Why now is the perfect time to revisit clients' risk tolerance

Advisor says there might be a silver lining to volatility after flustered Fed 'shot its last bullet'

Why now is the perfect time to revisit clients' risk tolerance

The U.S. Federal reserve has “shot its last bullet” and only fuelled fears of a recession, according to a Toronto-based advisor.

Jason De Thomasis, of De Thomas Wealth Management, told WP the Fed’s emergency 0.5% rate cut on Tuesday was unexpected as it was announced before the next scheduled meeting.

However, he added that the move was too fast, too early and reeked of panic. All it did, he said, was show that the Fed is terrified of the economy slowing too much, which may in turn cause more panic.

He said: “But now what? If this doesn't work, will they be forced to make another move, and perhaps another? With deflation on the horizon, the Fed is hoping these cuts will reflate assets that drive inflation back up. The problem is they cannot stimulate economic demand or counteract the economic impact, which is still largely unknown, from the coronavirus.”

The impact of the Fed's move – and the subsequent 0.5% cut from the Bank of Canada – also gets to the heart of managing clients’ expectations. Recent stock market highs were becoming “detached from economic reality” and being fuelled more by speculation than fundamentals. De Thomasis believes some clients had become accustomed to a smooth ride but that this provides an opportunity to educate and remind them of worst-case scenarios, which are part and parcel of investing.

He added that a silver lining of this volatility and uncertainty is that it also forces people to reassess their tolerance for risk.

“If the recent volatility has them panicking, we take this as an opportunity to revisit their financial plan with a special focus on their investment objectives risk and tolerance - which may require us to adjust return expectations based on actual risk level.

“Investors were spoiled over the past few years with above average returns without realizing the risks involved – there is no such thing as a free lunch. If the expectation is higher equity-like returns, you need to take a fair amount of risk. Investors were far too overconfident with unreasonable expectations to huge short-term returns chasing the ‘next Tesla’ without any risk of loss.”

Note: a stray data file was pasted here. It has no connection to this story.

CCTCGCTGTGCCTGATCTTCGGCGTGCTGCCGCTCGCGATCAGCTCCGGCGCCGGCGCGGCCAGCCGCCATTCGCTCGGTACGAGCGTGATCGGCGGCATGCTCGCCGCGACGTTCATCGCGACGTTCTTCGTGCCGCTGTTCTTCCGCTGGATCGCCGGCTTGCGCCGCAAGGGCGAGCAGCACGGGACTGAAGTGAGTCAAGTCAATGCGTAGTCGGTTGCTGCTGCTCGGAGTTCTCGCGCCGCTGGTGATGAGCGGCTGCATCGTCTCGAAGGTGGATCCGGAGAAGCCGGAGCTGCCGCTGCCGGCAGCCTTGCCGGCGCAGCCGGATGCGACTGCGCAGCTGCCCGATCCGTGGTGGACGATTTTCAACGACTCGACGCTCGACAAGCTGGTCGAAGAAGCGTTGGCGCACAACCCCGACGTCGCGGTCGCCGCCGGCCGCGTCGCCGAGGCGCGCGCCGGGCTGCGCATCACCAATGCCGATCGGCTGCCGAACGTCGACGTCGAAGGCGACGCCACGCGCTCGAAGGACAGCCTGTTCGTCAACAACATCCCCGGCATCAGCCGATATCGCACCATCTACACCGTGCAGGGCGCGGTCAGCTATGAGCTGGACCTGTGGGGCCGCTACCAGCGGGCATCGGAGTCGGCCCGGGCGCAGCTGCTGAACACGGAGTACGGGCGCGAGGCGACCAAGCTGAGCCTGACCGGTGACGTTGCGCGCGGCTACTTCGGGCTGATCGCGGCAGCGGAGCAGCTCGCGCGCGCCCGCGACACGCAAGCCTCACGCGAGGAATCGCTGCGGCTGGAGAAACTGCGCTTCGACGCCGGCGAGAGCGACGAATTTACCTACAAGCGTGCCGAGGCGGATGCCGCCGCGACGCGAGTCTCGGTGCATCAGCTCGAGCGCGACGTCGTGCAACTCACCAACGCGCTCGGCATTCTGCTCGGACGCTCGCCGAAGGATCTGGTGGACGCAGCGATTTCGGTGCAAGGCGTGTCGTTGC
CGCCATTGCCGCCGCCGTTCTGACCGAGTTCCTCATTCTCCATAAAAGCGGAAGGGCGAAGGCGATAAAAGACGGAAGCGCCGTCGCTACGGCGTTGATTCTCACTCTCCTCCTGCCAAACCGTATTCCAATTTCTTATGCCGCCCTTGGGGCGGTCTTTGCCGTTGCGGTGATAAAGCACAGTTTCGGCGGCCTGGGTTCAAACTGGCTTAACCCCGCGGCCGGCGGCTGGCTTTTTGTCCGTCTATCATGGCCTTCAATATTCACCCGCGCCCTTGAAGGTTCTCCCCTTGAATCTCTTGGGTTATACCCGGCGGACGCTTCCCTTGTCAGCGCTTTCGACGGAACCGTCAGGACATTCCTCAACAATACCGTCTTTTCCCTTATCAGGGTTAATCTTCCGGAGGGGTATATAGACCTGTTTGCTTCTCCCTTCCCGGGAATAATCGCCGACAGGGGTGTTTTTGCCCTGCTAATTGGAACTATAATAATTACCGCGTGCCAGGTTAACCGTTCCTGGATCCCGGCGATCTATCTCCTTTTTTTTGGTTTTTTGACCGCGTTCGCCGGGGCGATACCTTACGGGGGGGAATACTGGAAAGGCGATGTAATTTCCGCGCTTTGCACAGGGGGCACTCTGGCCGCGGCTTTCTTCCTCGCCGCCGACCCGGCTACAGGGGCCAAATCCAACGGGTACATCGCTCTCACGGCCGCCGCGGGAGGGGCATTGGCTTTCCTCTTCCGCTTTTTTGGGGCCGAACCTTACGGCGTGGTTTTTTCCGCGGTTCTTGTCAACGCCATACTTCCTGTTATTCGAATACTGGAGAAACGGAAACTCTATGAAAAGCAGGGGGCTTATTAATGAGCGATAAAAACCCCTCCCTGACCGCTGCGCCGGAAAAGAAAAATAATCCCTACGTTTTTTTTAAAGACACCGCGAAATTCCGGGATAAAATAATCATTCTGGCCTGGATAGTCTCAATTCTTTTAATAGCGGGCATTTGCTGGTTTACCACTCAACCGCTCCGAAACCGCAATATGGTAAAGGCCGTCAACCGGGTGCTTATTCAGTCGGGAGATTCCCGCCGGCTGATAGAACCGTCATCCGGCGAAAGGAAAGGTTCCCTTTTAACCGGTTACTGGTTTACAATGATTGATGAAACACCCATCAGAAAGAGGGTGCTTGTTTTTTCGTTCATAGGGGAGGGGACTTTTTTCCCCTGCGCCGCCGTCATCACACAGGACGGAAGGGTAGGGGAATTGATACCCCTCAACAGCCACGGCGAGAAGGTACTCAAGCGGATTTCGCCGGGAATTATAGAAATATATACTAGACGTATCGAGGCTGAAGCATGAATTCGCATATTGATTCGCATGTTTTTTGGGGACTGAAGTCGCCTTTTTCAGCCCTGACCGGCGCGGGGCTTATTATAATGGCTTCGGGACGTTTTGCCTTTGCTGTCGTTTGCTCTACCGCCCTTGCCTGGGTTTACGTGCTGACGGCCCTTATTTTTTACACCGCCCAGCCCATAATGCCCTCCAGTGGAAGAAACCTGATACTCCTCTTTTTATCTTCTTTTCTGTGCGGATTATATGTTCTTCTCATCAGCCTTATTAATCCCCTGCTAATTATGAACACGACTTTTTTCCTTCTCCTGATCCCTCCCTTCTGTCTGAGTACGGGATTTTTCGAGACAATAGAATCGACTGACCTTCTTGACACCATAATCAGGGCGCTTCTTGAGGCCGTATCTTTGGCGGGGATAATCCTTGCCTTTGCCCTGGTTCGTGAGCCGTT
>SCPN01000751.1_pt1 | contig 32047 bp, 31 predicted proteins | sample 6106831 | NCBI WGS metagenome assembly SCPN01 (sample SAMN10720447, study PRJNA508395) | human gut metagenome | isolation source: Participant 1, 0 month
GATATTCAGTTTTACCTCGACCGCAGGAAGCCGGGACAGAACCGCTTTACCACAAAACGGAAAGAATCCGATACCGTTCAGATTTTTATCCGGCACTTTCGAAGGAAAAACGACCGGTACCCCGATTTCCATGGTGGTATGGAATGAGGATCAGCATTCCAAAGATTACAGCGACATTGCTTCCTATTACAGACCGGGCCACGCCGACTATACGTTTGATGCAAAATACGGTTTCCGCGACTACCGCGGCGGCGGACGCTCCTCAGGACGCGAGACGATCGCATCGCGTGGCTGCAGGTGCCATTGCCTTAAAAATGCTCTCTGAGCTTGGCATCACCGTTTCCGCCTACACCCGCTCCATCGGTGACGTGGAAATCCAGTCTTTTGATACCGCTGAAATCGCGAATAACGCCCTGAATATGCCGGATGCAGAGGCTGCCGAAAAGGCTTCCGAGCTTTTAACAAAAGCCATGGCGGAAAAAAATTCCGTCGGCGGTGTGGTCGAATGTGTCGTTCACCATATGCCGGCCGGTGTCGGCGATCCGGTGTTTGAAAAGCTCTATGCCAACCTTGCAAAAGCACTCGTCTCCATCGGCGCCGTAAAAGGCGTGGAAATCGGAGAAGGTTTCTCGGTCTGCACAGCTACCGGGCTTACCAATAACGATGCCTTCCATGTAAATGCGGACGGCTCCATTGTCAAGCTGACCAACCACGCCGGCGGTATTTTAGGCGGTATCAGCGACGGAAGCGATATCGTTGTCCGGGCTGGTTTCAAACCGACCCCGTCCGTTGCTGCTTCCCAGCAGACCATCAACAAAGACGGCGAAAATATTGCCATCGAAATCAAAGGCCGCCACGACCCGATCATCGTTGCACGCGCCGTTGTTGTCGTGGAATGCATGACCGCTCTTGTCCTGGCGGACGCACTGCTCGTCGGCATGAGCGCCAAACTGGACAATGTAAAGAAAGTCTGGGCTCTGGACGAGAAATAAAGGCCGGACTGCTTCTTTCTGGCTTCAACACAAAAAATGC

The full economic impact of the coronavirus is unknown but De Thomasis warned that the numbers could get ugly and that there will definitely be earnings downgrades and profit declines, potentially followed by increased jobless numbers.

The last time the Fed cut rates at this pace - in 2008-2009 - jobless claims shot up, while the same occurred in 2001. “We all know what followed in both scenarios,” he said. “I didn’t want to see a rate cut – at least not at this stage. This move only signals the growing concern of a recession. Further, the cuts will not cure coronavirus or get people back to booking vacations, going out to large social events or get companies rescheduling employee travel or annual meetings.”

Despite the anxiety-inducing week, De Thomas Wealth Management remains confident in its approach. Rather than timing the market, it focuses on diversification and asset allocation. This has cushioned the blow for higher-risk portfolios while more conservative clients are “sitting in a good position”.

De Thomasis said: “As client portfolios grow and evolve, we look at strategies and various asset classes to include in a portfolio to complement each other. We adhere to this investment philosophy regardless of market conditions. Time and time again, 'Mr Market' has proven the smartest people wrong and does so on a dime. How many economists or investors were predicting a new virus to emerge in 2020 that would shake the markets? 

“These also mean that when momentum, tech etc. are providing out-sized returns and a diversified portfolio is slightly lagging, our clients are happy to participate but are not taking on huge risks by chasing returns.”